power for gas cook top ignitors

All of the gas cooktop manuals I have read “recommend” (not require) a dedicated 120V circuit for the ignitors. But they cover their bases by also saying to meet your local code…

So technically, a kitchen small appliance circuit is not allowed to power a built in appliance since those circuits have limits in the NEC right?

I see many gas cooktops on dedicated circuits (or at least they are not on a GFCI circuit) in mecklenburg county but still see some that are on the protected side of one of the kitchen GFCI circuits.

How many check for this and report it as a defect if tripping the GFCI kills the cook top ignitors?

I had one the other day that was like that. I was able to show the client where to re-set the gfci, if need be, so the ignitor would function again. :smiley:

The NEC addresses small appliance branch circuits that serve counter tops. There must be at least two separate circuits, and these must be GFCI protected.

All other circuits and receptacles can be without GFCI protection, which includes additional circuits (dedicated or not) installed for built-in appliances - cook tops, dishwashers, disposals, ovens, refrigerators, microwaves, etc.

More information…


If the appliance is a gas range lets say or gas cooktop then the NEC® clearly allows the SMBC to provide power for the receptacle that serves the above mentioned appliance in accordance with :

**(2) No Other Outlets. **The two or more small-appliance
branch circuits specified in 210.52(B)(1) shall have no
other outlets.
*Exception No. 1: A receptacle installed solely for the electrical
supply to and support of an electric clock in any of
the rooms specified in 210.52(B)(1).

Exception No. 2: Receptacles installed to provide power
for supplemental equipment and lighting on gas-fired
ranges, ovens, or counter-mounted cooking units.

Several stove/cook top manufacturers require their stove/cook tops be connected to NON-GFCI proptected receptacles for obvious safety reasons.


I would appreciate it if you could send me the manuf name or model number of those for future reference, thanks!

I also would like to see that manufacturers information and why it would be a “safety reason” to protect it with a GFCI Circuit.

In fact the 2011 NEC® is going to remove the exception for Fire Alarm Systems that allows a non-gfci circuit for fire alarm systems. Since the NFPA 72 requires a certain amount of standby time and notification of power loss it begins to be pointless.

I am not aware of any place that a properly installed GFCI will not enhance safety ( excluding a conveyor belt of molten metal over my head type senerios…lol )…so please send me a copy of those manufacturers specs as well please.

Page 4


**IMPORTANT: **The cooktop must be electrically grounded in
accordance with local codes and ordinances, or in the absence
of local codes, with the National Electrical Code, ANSI/NFPA 70
or Canadian Electrical Code, CSA C22.1.
This cooktop is equipped with an electronic ignition system that
will not operate if plugged into an outlet that is not properly
This cooktop is equipped with an electronic ignition system that
will not operate properly if plugged into a ground fault interrupt
If codes permit and a separate ground wire is used, it is
recommended that a qualified electrical installer determine that
the ground path is adequate.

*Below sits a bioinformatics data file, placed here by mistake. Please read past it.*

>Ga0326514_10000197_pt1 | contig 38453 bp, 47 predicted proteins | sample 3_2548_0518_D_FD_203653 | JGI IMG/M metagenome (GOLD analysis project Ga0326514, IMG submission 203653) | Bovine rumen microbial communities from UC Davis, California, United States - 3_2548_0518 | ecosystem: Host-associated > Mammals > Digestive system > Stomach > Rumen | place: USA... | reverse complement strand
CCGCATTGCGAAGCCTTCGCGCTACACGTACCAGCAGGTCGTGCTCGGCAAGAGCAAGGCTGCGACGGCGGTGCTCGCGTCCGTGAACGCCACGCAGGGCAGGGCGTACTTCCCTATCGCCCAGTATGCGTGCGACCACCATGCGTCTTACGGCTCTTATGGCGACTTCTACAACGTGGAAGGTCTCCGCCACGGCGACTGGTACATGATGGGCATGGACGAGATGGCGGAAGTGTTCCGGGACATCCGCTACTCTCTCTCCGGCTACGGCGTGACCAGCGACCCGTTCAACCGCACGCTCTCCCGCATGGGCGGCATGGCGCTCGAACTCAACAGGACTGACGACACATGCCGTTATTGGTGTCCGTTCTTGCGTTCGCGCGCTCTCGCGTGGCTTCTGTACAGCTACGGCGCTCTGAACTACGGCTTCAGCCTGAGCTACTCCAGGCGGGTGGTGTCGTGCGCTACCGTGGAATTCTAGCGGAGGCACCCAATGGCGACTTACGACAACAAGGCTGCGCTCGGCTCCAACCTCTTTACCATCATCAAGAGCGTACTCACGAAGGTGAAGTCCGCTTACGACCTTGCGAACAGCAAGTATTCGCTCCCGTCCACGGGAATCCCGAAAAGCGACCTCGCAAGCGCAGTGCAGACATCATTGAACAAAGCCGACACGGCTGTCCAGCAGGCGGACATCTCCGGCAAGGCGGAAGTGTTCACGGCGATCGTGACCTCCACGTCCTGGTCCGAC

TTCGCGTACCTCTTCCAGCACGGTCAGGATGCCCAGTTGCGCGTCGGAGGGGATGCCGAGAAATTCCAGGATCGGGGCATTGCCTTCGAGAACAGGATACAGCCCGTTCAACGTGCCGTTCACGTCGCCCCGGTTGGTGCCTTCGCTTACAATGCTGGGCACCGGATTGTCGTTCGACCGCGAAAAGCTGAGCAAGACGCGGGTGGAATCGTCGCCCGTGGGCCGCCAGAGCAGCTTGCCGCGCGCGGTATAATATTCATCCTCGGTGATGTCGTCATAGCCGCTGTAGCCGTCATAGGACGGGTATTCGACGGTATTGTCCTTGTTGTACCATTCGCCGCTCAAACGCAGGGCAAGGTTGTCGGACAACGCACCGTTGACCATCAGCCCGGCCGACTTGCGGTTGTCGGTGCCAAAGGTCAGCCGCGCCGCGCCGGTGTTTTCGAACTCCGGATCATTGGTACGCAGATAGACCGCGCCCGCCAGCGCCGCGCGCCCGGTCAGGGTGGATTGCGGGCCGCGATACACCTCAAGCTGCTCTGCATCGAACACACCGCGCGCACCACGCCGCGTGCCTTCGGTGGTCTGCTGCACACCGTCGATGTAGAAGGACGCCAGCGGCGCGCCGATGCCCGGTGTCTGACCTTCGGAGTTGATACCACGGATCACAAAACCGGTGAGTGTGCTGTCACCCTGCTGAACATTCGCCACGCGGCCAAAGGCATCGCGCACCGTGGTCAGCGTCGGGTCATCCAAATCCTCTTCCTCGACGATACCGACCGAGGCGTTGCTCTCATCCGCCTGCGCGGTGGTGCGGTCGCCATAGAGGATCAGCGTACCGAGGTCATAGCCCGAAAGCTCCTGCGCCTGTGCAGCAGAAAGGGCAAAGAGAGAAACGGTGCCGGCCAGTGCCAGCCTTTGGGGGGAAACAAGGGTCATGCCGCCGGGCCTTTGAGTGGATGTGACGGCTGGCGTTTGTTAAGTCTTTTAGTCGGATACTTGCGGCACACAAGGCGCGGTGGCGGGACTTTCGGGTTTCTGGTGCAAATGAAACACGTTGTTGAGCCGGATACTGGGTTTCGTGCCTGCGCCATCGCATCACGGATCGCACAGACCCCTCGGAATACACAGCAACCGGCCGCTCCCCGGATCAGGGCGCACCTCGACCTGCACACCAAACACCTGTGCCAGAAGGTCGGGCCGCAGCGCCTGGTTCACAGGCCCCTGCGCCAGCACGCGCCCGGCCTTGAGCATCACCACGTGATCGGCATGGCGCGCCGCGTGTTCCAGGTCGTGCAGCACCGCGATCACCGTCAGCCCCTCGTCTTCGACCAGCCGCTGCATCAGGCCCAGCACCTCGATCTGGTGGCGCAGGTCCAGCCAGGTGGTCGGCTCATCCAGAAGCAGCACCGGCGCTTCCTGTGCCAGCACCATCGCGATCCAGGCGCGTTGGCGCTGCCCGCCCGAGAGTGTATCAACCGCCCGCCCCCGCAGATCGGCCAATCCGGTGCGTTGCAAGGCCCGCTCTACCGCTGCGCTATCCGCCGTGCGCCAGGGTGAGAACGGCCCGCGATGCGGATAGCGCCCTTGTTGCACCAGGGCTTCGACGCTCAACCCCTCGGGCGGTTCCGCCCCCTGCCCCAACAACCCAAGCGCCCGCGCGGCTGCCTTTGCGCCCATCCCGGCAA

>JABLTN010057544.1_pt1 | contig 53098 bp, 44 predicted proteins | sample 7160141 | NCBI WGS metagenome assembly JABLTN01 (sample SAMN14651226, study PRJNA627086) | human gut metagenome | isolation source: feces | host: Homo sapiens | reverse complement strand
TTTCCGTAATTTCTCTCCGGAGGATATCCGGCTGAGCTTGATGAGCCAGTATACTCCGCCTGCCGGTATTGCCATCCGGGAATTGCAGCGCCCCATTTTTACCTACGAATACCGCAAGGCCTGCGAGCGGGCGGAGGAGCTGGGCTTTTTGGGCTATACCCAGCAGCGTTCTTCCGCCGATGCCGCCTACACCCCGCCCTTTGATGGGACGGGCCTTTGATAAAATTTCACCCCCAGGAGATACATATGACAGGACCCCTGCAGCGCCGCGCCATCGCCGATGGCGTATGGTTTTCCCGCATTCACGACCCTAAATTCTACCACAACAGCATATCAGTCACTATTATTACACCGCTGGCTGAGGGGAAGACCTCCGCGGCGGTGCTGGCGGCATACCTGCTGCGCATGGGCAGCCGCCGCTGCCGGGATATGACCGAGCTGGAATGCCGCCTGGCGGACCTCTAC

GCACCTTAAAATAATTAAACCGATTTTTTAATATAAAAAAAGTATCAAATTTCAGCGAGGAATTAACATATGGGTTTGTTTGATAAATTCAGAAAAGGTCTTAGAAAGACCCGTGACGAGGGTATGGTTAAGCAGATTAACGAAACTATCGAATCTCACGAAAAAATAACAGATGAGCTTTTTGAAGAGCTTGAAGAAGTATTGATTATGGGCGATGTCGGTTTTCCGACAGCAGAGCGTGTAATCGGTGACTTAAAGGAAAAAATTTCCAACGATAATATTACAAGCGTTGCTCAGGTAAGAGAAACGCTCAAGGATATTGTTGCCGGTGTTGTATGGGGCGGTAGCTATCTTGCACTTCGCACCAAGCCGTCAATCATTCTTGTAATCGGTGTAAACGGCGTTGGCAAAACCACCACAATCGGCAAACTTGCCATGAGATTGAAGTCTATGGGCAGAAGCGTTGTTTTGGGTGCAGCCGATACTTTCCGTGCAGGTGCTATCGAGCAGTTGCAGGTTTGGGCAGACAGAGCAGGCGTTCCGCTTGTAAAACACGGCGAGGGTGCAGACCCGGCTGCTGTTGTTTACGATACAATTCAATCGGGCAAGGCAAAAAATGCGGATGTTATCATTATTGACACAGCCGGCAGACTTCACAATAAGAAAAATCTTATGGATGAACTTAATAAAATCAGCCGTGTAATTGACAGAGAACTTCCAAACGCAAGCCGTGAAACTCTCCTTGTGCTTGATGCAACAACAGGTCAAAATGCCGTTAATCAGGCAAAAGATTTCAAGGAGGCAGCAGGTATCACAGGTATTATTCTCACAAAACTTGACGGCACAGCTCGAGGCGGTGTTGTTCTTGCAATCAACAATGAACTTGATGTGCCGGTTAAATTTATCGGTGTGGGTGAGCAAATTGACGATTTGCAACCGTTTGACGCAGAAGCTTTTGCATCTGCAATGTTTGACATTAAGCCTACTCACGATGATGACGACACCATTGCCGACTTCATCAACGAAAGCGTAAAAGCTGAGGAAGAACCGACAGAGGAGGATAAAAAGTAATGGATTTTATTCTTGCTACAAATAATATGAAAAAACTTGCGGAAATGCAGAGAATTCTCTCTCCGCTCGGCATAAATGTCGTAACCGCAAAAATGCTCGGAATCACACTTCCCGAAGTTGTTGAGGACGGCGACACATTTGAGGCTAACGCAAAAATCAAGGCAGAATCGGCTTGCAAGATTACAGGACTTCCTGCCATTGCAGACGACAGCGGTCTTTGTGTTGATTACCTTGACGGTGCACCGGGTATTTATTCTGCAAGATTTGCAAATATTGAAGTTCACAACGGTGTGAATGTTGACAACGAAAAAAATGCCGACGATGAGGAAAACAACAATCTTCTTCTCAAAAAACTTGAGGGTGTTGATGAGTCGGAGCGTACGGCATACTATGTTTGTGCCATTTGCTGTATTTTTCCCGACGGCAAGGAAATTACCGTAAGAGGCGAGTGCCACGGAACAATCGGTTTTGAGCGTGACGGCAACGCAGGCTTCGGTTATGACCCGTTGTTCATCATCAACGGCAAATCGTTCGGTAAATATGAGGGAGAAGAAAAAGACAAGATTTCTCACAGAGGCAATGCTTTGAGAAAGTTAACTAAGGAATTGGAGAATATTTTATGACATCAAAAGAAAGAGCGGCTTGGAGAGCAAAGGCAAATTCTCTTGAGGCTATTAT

A copy of the above code standards can be obtained from:
National Fire Protection Association
One Batterymarch Park
Quincy, MA 02269
CSA International
8501 East Pleasant Valley Road
Cleveland, OH 44131-5575
[FONT=Calibri]■ [/FONT]A 120-volt, 60 Hz., AC only, 15-amp fused, electrical circuit is
required. A time-delay fuse or circuit breaker is also
recommended. It is recommended that a separate circuit
serving only this range be provided.
[FONT=Calibri]■ [/FONT]Electronic ignition systems operate within wide voltage limits,
but proper grounding and polarity are necessary. Check that
the outlet provides 120-volt power and is correctly grounded.
[FONT=Calibri]■ [/FONT]The wiring diagram are provided with this cooktop.

Ahh…so it not so much that it is not allowed versus the manufacturer says it will cause it to not function properly. Sounds good to me…just remember that while it may not function properly…NEC® wise it is not a vioilation…lol…and again I only deal in the NEC® as my expert opinion goes. As Mr. Bushart has taught me over the years…HI’s go beyond this and I concur they should in most cases. However, while it may not function properly…it would not lower the level of safety in doing so. Just will provide a cooktop ignitor that wont function right…lol…Sorry as I could not resist that last part.

Paul what is it about GFCI that would cause a problem?


Maybe Paul will be back on here but I’ll add this…

There is probably nothing with a powered GFCI (not tripped) that will cause an operational problem with the cook top. The manufacturers include a lot of CYA in these manuals for various reasons, mostly because they are tweaked by lawyers to help control liability and to give them a way to void warranties in some cases.

I would think AFCI would be an issue rather.
Maybe it is because a GFCI will operate with no ground.

Maybe this is the not function properly that manufacture is refering to. If its tripped, it wont work.


That’s what I was thinking…

To be honest with you…I believe it would function perfectly fine on a GFCI receptacle or breaker. Even AFCI Devices look for a waveform that has tell tale signs of arcing and so i would venture to say that would also not cause a problem.

I personally believe as well that it is a CYA type of statement for the manufacturer.